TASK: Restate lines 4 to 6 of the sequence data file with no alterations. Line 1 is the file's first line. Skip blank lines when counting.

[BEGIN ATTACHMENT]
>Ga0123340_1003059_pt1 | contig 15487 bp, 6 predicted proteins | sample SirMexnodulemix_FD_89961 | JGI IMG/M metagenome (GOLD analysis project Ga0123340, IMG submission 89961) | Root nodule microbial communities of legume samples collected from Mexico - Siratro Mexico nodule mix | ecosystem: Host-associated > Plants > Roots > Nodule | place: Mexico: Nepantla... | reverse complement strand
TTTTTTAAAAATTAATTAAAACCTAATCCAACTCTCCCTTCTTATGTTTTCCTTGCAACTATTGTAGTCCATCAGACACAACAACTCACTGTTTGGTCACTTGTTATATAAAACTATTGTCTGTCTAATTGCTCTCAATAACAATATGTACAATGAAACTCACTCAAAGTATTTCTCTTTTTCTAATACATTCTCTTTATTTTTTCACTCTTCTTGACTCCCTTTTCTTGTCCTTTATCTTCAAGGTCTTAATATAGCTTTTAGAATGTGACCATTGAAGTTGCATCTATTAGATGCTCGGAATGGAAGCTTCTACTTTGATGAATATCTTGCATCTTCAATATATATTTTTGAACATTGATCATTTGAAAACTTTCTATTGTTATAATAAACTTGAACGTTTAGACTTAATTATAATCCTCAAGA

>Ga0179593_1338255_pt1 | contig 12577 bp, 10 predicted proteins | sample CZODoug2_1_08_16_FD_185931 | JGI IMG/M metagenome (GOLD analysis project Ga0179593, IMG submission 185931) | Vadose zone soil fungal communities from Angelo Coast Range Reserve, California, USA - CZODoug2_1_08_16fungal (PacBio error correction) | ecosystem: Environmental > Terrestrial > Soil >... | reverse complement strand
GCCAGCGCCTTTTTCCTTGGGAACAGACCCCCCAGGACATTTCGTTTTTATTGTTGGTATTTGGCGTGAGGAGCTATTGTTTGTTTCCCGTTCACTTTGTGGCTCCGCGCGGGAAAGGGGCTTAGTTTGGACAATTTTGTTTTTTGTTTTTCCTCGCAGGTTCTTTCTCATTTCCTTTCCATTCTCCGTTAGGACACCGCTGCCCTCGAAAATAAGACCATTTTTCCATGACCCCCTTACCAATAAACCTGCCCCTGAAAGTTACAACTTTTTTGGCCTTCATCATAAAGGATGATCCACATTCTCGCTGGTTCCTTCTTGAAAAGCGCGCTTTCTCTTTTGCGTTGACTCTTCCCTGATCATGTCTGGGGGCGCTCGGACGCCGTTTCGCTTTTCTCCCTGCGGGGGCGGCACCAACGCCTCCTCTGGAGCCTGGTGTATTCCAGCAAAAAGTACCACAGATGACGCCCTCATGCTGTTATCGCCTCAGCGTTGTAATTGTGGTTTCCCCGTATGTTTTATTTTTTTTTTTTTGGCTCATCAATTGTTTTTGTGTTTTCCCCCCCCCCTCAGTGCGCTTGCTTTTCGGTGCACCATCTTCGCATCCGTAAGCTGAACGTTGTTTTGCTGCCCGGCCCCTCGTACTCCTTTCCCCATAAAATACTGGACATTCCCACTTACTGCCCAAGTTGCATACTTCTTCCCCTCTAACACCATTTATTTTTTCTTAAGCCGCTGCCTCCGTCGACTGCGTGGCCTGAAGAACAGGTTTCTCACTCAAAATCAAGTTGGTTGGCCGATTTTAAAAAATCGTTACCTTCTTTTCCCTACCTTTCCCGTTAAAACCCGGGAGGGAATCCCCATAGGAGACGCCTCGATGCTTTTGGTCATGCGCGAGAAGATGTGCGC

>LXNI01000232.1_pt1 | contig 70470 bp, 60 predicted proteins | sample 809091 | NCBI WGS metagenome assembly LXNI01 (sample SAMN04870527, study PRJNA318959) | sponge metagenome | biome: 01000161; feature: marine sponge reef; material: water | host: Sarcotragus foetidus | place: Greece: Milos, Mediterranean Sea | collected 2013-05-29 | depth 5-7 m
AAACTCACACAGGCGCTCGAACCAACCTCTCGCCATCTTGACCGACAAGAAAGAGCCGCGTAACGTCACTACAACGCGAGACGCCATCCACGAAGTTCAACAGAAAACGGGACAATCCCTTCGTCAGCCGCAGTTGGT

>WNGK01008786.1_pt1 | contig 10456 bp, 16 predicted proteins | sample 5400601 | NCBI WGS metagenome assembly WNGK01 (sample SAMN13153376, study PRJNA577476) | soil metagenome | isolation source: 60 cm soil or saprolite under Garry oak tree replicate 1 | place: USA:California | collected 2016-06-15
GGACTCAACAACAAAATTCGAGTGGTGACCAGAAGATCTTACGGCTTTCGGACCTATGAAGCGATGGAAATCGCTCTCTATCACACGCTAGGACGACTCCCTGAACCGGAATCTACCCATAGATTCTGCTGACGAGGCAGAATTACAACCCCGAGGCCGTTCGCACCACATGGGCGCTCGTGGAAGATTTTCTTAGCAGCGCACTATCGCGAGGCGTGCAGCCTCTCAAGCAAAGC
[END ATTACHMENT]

GCCAGCGCCTTTTTCCTTGGGAACAGACCCCCCAGGACATTTCGTTTTTATTGTTGGTATTTGGCGTGAGGAGCTATTGTTTGTTTCCCGTTCACTTTGTGGCTCCGCGCGGGAAAGGGGCTTAGTTTGGACAATTTTGTTTTTTGTTTTTCCTCGCAGGTTCTTTCTCATTTCCTTTCCATTCTCCGTTAGGACACCGCTGCCCTCGAAAATAAGACCATTTTTCCATGACCCCCTTACCAATAAACCTGCCCCTGAAAGTTACAACTTTTTTGGCCTTCATCATAAAGGATGATCCACATTCTCGCTGGTTCCTTCTTGAAAAGCGCGCTTTCTCTTTTGCGTTGACTCTTCCCTGATCATGTCTGGGGGCGCTCGGACGCCGTTTCGCTTTTCTCCCTGCGGGGGCGGCACCAACGCCTCCTCTGGAGCCTGGTGTATTCCAGCAAAAAGTACCACAGATGACGCCCTCATGCTGTTATCGCCTCAGCGTTGTAATTGTGGTTTCCCCGTATGTTTTATTTTTTTTTTTTTGGCTCATCAATTGTTTTTGTGTTTTCCCCCCCCCCTCAGTGCGCTTGCTTTTCGGTGCACCATCTTCGCATCCGTAAGCTGAACGTTGTTTTGCTGCCCGGCCCCTCGTACTCCTTTCCCCATAAAATACTGGACATTCCCACTTACTGCCCAAGTTGCATACTTCTTCCCCTCTAACACCATTTATTTTTTCTTAAGCCGCTGCCTCCGTCGACTGCGTGGCCTGAAGAACAGGTTTCTCACTCAAAATCAAGTTGGTTGGCCGATTTTAAAAAATCGTTACCTTCTTTTCCCTACCTTTCCCGTTAAAACCCGGGAGGGAATCCCCATAGGAGACGCCTCGATGCTTTTGGTCATGCGCGAGAAGATGTGCGC

>LXNI01000232.1_pt1 | contig 70470 bp, 60 predicted proteins | sample 809091 | NCBI WGS metagenome assembly LXNI01 (sample SAMN04870527, study PRJNA318959) | sponge metagenome | biome: 01000161; feature: marine sponge reef; material: water | host: Sarcotragus foetidus | place: Greece: Milos, Mediterranean Sea | collected 2013-05-29 | depth 5-7 m
AAACTCACACAGGCGCTCGAACCAACCTCTCGCCATCTTGACCGACAAGAAAGAGCCGCGTAACGTCACTACAACGCGAGACGCCATCCACGAAGTTCAACAGAAAACGGGACAATCCCTTCGTCAGCCGCAGTTGGT